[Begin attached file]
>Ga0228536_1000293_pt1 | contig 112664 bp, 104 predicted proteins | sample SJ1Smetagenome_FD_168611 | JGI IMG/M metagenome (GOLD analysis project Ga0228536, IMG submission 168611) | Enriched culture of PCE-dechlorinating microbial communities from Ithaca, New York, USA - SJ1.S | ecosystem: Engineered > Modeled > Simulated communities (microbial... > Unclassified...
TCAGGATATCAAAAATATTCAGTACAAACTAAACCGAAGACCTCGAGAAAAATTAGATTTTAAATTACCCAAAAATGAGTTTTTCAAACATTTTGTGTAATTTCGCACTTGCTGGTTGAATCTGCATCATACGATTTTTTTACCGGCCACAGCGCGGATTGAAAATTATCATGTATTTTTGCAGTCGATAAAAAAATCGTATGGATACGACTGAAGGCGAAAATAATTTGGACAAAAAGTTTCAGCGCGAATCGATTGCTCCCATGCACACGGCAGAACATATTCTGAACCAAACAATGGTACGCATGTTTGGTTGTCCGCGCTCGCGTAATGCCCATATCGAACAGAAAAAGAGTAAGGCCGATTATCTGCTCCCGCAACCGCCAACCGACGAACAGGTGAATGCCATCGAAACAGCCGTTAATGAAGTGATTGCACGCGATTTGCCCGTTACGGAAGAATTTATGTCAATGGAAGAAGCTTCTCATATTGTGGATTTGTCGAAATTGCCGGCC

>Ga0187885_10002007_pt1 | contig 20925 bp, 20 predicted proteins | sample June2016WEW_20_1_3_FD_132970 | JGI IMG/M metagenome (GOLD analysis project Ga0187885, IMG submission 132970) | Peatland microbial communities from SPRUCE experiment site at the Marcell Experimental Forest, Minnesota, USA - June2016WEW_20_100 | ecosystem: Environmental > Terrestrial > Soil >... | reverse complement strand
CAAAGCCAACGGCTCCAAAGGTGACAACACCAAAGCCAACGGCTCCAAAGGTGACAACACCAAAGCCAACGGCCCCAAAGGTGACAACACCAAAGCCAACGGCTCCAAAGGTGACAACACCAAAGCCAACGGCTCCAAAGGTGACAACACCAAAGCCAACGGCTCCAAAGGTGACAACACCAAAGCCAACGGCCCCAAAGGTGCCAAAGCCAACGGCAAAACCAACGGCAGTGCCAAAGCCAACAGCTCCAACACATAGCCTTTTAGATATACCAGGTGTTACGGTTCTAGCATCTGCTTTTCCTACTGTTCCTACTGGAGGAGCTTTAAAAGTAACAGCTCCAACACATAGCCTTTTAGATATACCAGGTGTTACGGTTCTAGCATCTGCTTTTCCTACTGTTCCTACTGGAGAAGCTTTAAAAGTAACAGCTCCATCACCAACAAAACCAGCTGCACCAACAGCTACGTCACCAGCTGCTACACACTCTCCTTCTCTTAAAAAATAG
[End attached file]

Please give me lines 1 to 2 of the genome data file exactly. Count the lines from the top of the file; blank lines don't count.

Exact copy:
>Ga0228536_1000293_pt1 | contig 112664 bp, 104 predicted proteins | sample SJ1Smetagenome_FD_168611 | JGI IMG/M metagenome (GOLD analysis project Ga0228536, IMG submission 168611) | Enriched culture of PCE-dechlorinating microbial communities from Ithaca, New York, USA - SJ1.S | ecosystem: Engineered > Modeled > Simulated communities (microbial... > Unclassified...
TCAGGATATCAAAAATATTCAGTACAAACTAAACCGAAGACCTCGAGAAAAATTAGATTTTAAATTACCCAAAAATGAGTTTTTCAAACATTTTGTGTAATTTCGCACTTGCTGGTTGAATCTGCATCATACGATTTTTTTACCGGCCACAGCGCGGATTGAAAATTATCATGTATTTTTGCAGTCGATAAAAAAATCGTATGGATACGACTGAAGGCGAAAATAATTTGGACAAAAAGTTTCAGCGCGAATCGATTGCTCCCATGCACACGGCAGAACATATTCTGAACCAAACAATGGTACGCATGTTTGGTTGTCCGCGCTCGCGTAATGCCCATATCGAACAGAAAAAGAGTAAGGCCGATTATCTGCTCCCGCAACCGCCAACCGACGAACAGGTGAATGCCATCGAAACAGCCGTTAATGAAGTGATTGCACGCGATTTGCCCGTTACGGAAGAATTTATGTCAATGGAAGAAGCTTCTCATATTGTGGATTTGTCGAAATTGCCGGCC